What killed King Tut?


Or inbreeding.

Or both. That’s the tentative conclusion of a new paper in the Journal of the American Medical Association.  (Lead author Zahi Hawass, Secretary General of the Egyptian Supreme Council of Antiquities, is a colorful and controversial figure who was profiled in The New Yorker last November; subscription required to see full article. One wonders what he did to justify first authorship.)

The paper with its 17 authors is a laborious genetic, phenotypic, and archaeological study of 16 mummies from ancient Egypt, with particular emphasis on the boy-king Tutankhamun, who died, aged 19, around 1324 B.C.  DNA was extracted from bones and analyzed to construct pedigrees; the mummies were X-rayed to look for aberrant morphology; and samples were PCRed to look for DNA of microorganisms that could have caused fatal infections.  Hawass is no stranger to publicity, and it’s clear that finding out what killed King Tut, probably the most famous of all ancient Egyptian kings, would garner considerable attention.  It has. But the study is still a good one, a felicitous combination of forensic archaeology, pathology, and genetics.

Here’s what it found:

1. Analysis of both Y-chromosomal and nuclear DNA produced a five-generation pedigree for Tut, his ancestors, and perhaps two of his children (some of the relationships had previously been inferred from archaeological data).  His great-grand parents were identified as Yuya and Thuya, and his parents, Akhentan and a mummy known as KV35YL, were classified as brother and sister based on genetic data.  If these data are right, Tut was pretty inbred.

2.  Ancient Egyptian art depicts Tut, and some of his male relatives, as having a feminized appearance, sometimes with enlarged breasts. This has led to speculation that royals of that era had various genetic conditions that could produce feminized appearance, including Marfan syndrome (once supposed to have afflicted Abe Lincoln) and gynecomastia (abnormally enlarged breasts in males).  None of these diagnoses were supported by the morphological studies, so the peculiar depiction of the rulers in ancient Egyptian art is taken as a stylistic device.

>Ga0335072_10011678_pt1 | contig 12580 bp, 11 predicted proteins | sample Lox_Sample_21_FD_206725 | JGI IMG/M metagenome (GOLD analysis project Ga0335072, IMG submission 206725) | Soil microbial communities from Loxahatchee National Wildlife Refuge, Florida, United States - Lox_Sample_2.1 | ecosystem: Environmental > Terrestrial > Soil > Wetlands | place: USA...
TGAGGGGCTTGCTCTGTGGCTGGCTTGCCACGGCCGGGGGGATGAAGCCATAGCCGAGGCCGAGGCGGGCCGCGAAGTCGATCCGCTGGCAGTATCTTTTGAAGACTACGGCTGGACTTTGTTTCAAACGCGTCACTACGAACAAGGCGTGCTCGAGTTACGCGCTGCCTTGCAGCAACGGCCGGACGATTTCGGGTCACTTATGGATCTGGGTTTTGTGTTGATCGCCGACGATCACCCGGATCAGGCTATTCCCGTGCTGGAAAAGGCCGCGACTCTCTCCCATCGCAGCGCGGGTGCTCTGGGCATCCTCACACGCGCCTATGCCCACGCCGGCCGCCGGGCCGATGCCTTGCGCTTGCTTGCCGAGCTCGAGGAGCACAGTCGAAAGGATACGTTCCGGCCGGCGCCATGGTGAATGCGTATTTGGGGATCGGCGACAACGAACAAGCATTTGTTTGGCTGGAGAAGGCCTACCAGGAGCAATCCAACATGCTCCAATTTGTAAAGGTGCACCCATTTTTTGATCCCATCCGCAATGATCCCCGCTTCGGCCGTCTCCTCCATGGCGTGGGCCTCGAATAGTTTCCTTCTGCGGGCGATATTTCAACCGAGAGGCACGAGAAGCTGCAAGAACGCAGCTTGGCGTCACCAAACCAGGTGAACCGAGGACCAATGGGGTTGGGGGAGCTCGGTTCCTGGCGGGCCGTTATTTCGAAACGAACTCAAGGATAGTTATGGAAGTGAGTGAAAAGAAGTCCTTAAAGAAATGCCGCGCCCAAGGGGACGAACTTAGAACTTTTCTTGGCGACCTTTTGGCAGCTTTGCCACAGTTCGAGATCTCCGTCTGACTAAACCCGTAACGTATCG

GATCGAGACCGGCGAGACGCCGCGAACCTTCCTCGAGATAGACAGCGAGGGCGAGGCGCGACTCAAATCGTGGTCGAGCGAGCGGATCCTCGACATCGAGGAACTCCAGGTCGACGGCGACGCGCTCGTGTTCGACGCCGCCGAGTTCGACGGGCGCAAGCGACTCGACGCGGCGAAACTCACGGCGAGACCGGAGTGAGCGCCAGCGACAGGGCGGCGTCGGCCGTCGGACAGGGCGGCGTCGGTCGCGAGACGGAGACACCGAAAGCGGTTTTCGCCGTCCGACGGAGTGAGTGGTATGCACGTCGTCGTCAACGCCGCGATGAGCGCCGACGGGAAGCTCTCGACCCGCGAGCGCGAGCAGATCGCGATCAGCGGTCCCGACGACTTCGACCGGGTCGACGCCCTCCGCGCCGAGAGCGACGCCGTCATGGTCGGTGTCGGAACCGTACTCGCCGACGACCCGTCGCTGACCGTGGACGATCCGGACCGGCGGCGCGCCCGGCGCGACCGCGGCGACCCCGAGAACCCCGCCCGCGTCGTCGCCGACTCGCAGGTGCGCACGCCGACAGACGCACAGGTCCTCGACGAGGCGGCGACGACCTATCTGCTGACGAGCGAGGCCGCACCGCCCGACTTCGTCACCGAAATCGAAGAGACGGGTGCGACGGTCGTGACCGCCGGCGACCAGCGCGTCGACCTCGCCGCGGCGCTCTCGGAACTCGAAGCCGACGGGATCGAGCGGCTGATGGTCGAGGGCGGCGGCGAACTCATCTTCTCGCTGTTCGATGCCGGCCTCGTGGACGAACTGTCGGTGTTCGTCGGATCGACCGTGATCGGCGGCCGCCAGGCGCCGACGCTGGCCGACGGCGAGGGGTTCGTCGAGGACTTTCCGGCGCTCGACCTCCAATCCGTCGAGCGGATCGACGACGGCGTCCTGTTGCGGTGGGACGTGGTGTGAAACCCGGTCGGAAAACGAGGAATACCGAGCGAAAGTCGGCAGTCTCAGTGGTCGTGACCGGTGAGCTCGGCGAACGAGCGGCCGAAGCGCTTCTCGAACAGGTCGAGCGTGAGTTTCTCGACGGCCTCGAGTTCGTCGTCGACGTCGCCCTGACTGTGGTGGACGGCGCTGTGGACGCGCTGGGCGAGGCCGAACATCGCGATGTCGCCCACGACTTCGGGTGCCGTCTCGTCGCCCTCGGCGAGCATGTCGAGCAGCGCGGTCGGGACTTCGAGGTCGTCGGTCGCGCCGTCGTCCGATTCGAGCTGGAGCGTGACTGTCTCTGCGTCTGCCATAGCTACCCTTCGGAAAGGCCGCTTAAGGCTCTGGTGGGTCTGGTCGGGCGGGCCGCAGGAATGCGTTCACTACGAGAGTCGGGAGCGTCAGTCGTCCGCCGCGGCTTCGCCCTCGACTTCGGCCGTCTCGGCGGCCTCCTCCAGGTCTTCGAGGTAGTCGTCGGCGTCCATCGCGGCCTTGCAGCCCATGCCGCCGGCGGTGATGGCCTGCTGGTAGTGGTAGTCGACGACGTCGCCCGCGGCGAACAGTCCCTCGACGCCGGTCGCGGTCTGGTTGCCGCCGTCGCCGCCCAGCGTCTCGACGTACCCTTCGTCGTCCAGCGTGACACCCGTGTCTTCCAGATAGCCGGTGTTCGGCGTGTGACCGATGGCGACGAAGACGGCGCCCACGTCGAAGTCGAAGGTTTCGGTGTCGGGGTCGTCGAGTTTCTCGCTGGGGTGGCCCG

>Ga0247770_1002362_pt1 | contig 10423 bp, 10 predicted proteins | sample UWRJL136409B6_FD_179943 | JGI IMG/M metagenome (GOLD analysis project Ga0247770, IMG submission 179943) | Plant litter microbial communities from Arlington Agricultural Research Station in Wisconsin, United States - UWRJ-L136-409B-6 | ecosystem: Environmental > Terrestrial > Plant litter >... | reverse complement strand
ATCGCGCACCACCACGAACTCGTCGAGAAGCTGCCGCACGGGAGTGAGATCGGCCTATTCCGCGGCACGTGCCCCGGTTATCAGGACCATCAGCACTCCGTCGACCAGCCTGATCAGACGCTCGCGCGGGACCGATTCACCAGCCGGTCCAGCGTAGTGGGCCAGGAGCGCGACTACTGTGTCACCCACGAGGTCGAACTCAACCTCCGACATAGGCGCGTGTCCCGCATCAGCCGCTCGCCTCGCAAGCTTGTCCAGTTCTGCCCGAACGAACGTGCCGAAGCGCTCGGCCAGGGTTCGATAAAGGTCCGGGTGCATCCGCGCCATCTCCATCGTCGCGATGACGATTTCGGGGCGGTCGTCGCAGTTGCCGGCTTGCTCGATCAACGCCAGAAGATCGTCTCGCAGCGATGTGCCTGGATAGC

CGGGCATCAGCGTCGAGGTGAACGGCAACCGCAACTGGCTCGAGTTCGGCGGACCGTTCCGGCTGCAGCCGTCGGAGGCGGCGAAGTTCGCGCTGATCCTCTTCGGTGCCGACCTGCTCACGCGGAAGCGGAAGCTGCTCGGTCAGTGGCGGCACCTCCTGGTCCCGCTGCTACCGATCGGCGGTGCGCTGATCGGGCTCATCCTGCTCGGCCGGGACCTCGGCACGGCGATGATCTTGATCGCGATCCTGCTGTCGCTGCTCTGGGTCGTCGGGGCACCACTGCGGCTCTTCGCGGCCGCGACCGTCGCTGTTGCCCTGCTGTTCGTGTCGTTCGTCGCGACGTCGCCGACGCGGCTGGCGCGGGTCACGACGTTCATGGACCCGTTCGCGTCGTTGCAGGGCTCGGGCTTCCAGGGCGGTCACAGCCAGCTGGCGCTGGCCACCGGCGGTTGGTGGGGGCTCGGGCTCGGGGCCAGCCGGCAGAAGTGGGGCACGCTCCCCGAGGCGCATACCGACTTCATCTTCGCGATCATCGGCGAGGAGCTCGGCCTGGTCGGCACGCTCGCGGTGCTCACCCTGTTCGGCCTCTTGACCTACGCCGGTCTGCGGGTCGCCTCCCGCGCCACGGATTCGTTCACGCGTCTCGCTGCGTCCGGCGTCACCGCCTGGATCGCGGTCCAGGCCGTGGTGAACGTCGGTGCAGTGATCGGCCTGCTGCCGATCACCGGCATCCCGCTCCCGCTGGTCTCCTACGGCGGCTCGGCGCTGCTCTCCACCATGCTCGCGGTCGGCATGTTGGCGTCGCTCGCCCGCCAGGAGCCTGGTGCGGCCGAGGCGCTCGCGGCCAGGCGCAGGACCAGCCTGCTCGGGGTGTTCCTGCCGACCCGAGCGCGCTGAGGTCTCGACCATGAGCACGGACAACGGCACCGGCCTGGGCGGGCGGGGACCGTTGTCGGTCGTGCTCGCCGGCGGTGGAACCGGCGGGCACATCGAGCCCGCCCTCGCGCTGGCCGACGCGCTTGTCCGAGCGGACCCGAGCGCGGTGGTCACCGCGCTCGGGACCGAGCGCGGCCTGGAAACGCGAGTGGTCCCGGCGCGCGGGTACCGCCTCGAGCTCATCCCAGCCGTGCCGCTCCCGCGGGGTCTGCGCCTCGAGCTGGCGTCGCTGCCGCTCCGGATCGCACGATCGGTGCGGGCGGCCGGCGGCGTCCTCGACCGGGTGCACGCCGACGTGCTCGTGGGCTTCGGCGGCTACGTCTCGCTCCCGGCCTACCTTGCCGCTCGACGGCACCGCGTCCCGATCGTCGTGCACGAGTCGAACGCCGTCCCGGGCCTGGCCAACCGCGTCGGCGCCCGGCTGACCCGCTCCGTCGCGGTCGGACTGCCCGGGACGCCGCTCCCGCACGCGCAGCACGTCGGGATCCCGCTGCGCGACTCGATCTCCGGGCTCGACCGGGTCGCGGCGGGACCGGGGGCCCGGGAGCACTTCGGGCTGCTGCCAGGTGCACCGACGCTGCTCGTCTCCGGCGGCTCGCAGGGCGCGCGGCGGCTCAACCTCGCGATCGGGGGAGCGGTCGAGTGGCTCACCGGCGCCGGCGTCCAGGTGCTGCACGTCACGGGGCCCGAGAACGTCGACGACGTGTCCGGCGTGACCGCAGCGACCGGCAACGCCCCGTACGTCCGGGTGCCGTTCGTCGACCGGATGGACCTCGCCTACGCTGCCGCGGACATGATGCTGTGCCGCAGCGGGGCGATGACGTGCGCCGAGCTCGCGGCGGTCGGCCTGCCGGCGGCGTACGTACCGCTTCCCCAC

3.  Nevertheless, Tut and his relatives were really screwed up. Table 3 gives a list of pathologies found in the royalty, and hardly one of them is free from something bad, including rotting teeth, heart disease, cancer, arteriosclerosis, “traumatic events to the face”, and so on.  Here’s what was wrong with Tut himself:

cleft palate


mild curvature of the spine

foot abnormalities (missing bones)

bone disease, leading to bone bone loss in the foot

Now some of these (particularly the abnormalities in Tut’s relatives) were likely due to the absence of medical care, but I suspect (as do the authors) that this preponderance of abnormalities reflects the well-known tendency of Egyptian royalty to intermarry, leading to inbreeding and all the attendant problems that come with genetic homozygosity.  Based on the bone problems, it’s likely that Tut limped, a diagnosis supported by the presence of 130 canes in his tomb (some of which showed wear) and the depiction in Egyptian art of Tut sitting during ceremonies when other Egyptian kings would have been standing.

4. Oh, and there was one more thing wrong with Tut: he had malaria.  Not just malaria, but the deadliest form of the disease, falciparum malaria.  Now there’s no independent evidence that malaria existed in ancient Egypt, but its presence there seems likely, given its present distribution and the swampy areas around the Nile.  But the DNA tells the tale. PCR amplification of genes in the malaria parasite (a sporozoan), clearly shows that Tut had it, and so did both of his great-grandparents:

Fig. 1 (Fig. 6A in the paper): Evidence for malarial infection of Tut and relative. From the paper: A. Polymerase chain reaction amplification of a 196–base pair (bp) apical membrane antigen 1 (AMA1) fragment of Plasmodium falciparum in Egyptian mummies. DNA marker indicates molecular size marker phiX/ 174 HaeIII. Successful amplification is indicated by “ .” [JAC note: Thuya and Yuya were Tut’s great-grandparents].

We’ll never really know what did young Tut in, but the authors speculate that it was the combination of malaria and inbreeding:

He might be envisioned as a young but frail king who needed canes to walk because of the bone-necrotic and sometimes painful Köhler disease II, plus oligodactyly (hypophalangism) in the right foot and clubfoot on the left. A sudden leg fracture23 possibly introduced by a fall might have resulted in a life-threatening condition when a malaria infection occurred. Seeds, fruits, and leaves found in the tomb, and possibly used as medical treatment, support this diagnosis (eAppendix, eFigures 3D and 3E).24-25,53-57

This seems reasonable, although Hawass, with his usual penchant for publicity, is going around telling reporters, with no reservations, that malaria definitely killed the young king.  Well, maybe, but falciparum malaria isn’t always fatal.  Two of of Tut’s great-grandparents had it, and, as the authors note, they died in their 50s, and the infection might have been chronic, or suppressed by their immune systems.